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Publication numberUS7993215 B1
Publication typeGrant
Application numberUS 11/689,623
Publication dateAug 9, 2011
Filing dateMar 22, 2007
Priority dateMar 23, 2006
Publication number11689623, 689623, US 7993215 B1, US 7993215B1, US-B1-7993215, US7993215 B1, US7993215B1
InventorsMarc T. Rentz
Original AssigneeGregory E. Summers
Export CitationBiBTeX, EndNote, RefMan
External Links: USPTO, USPTO Assignment, Espacenet
Producing golf clubs
US 7993215 B1
Abstract
A golf club head can, for example, include a striking component with a forward surface to strike golf balls and an arrow-like component, such as a stylus, behind the forward surface; a user can see the arrow-like component pointing approximately in an optimal direction for striking a ball. Also, in addition to a front part with a forward surface between its lateral ends, a club head can include two parts that extend rearward from the lateral ends and support a weight part at a distance from the forward surface. Also, to prevent twisting about a lateral center of mass when a ball is hit, the front part can include upper and lower lobe-like portions with connections at their lateral ends and with a less connected region between, such as a gap or a thin connecting portion. A hosel can be connected to the upper lobe-like portion between the end connections.
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Claims(25)
1. A club head article that can be connected to a shaft to produce a golf club, the article comprising:
a striking component with a forward surface that, in use, strikes golf balls; the forward surface imparting momentum to a golf ball most efficiently if it is moving in an optimal direction when it strikes the golf ball; and
a conical stylus connected to the striking component behind its forward surface; the conical stylus decreasing linearly in width from a rear end toward a front end extending approximately in the optimal direction so that a user swinging the golf club can see the conical stylus pointing approximately in the optimal direction.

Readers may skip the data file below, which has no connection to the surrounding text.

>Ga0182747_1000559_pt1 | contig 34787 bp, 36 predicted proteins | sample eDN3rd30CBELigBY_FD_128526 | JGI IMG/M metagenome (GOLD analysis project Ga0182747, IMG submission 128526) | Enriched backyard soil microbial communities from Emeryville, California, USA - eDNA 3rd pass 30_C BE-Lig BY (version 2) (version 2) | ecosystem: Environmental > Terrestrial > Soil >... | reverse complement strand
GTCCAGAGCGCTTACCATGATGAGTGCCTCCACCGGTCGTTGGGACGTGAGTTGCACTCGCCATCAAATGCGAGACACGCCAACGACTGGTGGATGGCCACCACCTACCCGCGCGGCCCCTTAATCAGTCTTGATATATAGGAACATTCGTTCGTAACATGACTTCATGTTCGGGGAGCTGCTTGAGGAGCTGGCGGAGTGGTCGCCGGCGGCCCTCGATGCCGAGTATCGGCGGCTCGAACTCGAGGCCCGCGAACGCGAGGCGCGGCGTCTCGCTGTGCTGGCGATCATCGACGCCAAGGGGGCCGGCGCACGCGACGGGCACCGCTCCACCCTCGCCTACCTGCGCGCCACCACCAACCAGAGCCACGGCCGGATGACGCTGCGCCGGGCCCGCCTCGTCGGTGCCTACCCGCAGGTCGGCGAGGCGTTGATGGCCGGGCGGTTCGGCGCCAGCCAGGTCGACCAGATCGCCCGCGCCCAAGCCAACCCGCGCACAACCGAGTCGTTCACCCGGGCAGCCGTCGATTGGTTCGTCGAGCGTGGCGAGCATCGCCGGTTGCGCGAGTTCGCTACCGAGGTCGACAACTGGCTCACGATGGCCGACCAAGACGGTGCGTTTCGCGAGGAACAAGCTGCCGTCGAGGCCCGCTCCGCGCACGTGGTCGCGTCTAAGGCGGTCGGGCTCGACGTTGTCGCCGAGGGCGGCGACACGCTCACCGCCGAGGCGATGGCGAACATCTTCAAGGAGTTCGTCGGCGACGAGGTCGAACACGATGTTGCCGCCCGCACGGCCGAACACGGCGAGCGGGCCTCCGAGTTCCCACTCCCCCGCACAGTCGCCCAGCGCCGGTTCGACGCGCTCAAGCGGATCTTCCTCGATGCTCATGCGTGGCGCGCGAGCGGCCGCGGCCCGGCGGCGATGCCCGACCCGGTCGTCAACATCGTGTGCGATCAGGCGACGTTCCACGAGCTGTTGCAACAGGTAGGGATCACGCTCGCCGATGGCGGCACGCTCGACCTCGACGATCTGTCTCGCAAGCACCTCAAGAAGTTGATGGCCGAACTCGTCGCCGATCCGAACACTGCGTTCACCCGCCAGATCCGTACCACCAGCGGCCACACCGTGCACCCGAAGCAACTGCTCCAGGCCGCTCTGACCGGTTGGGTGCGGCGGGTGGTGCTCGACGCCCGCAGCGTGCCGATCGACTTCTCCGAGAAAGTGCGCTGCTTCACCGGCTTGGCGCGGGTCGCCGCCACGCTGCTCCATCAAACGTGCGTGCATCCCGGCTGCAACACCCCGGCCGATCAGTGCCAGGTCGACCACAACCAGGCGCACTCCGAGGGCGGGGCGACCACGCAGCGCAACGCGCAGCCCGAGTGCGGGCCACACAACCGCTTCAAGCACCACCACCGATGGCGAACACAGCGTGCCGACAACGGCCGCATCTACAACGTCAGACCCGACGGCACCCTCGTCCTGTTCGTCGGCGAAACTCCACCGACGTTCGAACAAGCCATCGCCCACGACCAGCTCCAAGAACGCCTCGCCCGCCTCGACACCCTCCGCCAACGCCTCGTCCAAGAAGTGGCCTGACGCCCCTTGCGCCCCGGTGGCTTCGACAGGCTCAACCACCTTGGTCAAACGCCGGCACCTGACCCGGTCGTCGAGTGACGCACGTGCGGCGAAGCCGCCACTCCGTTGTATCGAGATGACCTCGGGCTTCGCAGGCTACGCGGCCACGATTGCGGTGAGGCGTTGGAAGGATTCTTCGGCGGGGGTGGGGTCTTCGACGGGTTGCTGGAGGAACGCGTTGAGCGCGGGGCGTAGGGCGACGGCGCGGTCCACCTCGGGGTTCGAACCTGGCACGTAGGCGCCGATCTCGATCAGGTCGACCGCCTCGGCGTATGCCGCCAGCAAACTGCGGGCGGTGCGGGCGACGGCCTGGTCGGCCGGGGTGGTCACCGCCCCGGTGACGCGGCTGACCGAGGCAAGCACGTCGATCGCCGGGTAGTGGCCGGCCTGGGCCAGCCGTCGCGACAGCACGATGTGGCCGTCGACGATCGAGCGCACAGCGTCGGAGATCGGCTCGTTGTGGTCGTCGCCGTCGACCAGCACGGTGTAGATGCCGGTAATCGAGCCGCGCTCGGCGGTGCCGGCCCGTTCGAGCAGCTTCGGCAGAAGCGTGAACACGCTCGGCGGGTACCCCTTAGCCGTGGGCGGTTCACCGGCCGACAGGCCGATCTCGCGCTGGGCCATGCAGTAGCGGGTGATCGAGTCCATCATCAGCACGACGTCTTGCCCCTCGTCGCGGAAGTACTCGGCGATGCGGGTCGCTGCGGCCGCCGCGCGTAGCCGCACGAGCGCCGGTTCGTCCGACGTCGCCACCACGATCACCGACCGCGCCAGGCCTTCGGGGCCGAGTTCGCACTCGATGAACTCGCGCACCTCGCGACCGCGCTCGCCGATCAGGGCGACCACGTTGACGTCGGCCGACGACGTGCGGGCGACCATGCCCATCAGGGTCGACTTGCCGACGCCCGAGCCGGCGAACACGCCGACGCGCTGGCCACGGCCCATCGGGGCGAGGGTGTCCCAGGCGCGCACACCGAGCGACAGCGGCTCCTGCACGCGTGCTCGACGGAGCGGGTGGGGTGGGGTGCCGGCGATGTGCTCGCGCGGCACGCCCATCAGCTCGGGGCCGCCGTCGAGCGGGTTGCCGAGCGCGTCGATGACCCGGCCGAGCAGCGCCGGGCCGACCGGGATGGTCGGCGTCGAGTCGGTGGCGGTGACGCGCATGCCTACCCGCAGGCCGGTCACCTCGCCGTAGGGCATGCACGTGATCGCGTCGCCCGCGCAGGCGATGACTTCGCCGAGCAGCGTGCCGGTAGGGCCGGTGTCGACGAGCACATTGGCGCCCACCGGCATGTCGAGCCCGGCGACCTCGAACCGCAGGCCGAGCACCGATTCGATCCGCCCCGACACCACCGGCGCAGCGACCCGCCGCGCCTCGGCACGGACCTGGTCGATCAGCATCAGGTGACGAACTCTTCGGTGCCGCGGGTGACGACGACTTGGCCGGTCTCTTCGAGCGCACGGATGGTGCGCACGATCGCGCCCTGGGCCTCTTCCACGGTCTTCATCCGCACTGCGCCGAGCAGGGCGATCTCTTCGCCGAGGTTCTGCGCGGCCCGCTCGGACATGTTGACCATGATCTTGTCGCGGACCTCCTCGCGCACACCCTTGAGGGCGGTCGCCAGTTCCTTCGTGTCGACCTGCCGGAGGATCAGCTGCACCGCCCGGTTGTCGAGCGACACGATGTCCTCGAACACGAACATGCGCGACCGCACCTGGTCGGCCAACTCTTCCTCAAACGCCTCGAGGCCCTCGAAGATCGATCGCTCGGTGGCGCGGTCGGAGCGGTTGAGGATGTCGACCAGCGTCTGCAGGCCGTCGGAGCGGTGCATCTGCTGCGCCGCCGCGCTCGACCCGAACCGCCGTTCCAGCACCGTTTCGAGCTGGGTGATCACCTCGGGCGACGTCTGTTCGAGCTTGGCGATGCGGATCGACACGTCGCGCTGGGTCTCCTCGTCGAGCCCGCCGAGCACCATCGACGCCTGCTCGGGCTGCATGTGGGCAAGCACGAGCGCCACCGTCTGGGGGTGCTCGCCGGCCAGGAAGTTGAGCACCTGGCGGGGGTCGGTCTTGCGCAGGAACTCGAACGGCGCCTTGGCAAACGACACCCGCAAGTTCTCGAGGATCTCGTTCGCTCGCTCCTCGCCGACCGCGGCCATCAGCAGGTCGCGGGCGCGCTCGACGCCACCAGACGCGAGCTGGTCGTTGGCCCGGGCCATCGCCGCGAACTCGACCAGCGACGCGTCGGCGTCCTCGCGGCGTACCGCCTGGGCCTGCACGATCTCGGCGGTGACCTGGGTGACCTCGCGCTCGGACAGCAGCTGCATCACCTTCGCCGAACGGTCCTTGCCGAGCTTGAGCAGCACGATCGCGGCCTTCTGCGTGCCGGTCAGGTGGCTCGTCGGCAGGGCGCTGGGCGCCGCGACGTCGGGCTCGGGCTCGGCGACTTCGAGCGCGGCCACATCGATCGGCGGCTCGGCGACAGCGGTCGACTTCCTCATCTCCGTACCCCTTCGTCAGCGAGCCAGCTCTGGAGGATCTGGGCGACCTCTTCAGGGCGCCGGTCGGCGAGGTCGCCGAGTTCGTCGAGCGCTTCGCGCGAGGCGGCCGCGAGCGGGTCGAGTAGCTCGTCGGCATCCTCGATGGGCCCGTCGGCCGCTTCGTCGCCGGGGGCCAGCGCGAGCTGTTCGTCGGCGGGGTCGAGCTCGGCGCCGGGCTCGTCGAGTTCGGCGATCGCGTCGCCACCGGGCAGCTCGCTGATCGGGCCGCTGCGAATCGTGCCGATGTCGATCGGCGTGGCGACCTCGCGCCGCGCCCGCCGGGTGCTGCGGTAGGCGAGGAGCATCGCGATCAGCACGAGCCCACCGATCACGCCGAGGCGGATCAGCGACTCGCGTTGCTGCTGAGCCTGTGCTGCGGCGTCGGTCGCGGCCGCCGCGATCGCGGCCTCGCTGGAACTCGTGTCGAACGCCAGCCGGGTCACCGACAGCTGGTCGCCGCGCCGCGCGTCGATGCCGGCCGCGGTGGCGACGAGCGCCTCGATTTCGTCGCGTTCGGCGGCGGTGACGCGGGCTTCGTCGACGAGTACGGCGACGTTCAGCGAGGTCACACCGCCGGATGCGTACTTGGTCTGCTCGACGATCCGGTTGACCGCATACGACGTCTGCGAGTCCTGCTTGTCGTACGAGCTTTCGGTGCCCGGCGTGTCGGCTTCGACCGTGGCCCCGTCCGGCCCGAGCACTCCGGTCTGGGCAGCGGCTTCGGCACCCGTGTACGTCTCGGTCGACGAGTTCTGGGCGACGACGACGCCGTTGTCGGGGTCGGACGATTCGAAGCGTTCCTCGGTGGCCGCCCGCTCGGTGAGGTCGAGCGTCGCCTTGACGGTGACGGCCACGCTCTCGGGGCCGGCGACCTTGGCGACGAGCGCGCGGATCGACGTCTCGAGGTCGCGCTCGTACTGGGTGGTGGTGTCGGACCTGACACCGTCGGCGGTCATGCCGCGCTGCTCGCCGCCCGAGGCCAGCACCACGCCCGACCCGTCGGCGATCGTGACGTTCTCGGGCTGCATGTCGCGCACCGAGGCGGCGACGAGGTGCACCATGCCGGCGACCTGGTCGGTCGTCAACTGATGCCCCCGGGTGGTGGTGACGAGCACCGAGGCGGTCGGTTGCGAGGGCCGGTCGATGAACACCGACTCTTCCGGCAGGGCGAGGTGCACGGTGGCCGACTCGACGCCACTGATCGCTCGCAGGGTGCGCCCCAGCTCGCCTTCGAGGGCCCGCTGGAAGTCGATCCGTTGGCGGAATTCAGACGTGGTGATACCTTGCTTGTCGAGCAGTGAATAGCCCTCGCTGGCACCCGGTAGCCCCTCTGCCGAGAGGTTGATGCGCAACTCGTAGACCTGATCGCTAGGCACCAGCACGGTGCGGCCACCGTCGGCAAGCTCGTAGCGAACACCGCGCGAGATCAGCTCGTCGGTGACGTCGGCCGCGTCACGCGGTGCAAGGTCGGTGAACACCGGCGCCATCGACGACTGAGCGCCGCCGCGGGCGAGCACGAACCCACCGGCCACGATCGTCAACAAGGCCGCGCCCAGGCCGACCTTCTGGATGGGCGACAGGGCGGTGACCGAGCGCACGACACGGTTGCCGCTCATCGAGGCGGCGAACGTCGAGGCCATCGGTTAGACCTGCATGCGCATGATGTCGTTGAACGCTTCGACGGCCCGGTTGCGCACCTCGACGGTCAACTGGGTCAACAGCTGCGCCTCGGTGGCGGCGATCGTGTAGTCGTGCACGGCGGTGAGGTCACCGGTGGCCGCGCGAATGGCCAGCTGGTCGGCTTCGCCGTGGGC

2. A method of producing a golf club that includes the club head article of claim 1, the method comprising:
producing the club head article of claim 1; and
connecting the club head article to a shaft.
3. A club head article that can be connected to a shaft to produce a golf club, the article comprising:
a front part extending in a lateral direction and having first and second lateral ends and a forward surface between the first and second lateral ends, the forward surface, in use, striking golf balls;
first and second connecting parts that connect to and extend approximately rearward from the front part's first and second lateral ends, respectively; the first and second connecting parts being spaced apart;
an arrow-like component connected to the front part behind its forward surface; the arrow-like component extending approximately in the optimal direction so that a user swinging the golf club can see the arrow-like component pointing approximately in the optimal direction;
a laterally extending part that is connected between the first and second connecting parts at a distance from the forward surface; and
an arc-shaped weight structure connected to the laterally extending part; the arc-shaped weight structure having a center of curvature forward of the laterally extending part.
4. The article of claim 3 in which the laterally extending part is integrally formed with the first and second connecting parts and has an upward-facing arc-shaped recess larger than the arc-shaped weight structure, the arc-shaped weight structure being removably mounted in the arc-shaped recess.
5. The article of claim 3 in which the front part and the first and second connecting parts are integrally formed.
6. A method of producing a golf club that includes the club head article of claim 3, the method comprising:
producing the club head article; and
connecting the club head article to a shaft.
7. A club head article that can be connected to a shaft to produce a golf club, the article comprising:
a front part that extends in a lateral direction and having first and second lateral ends and a forward surface extending between the first and second lateral ends; the front part including: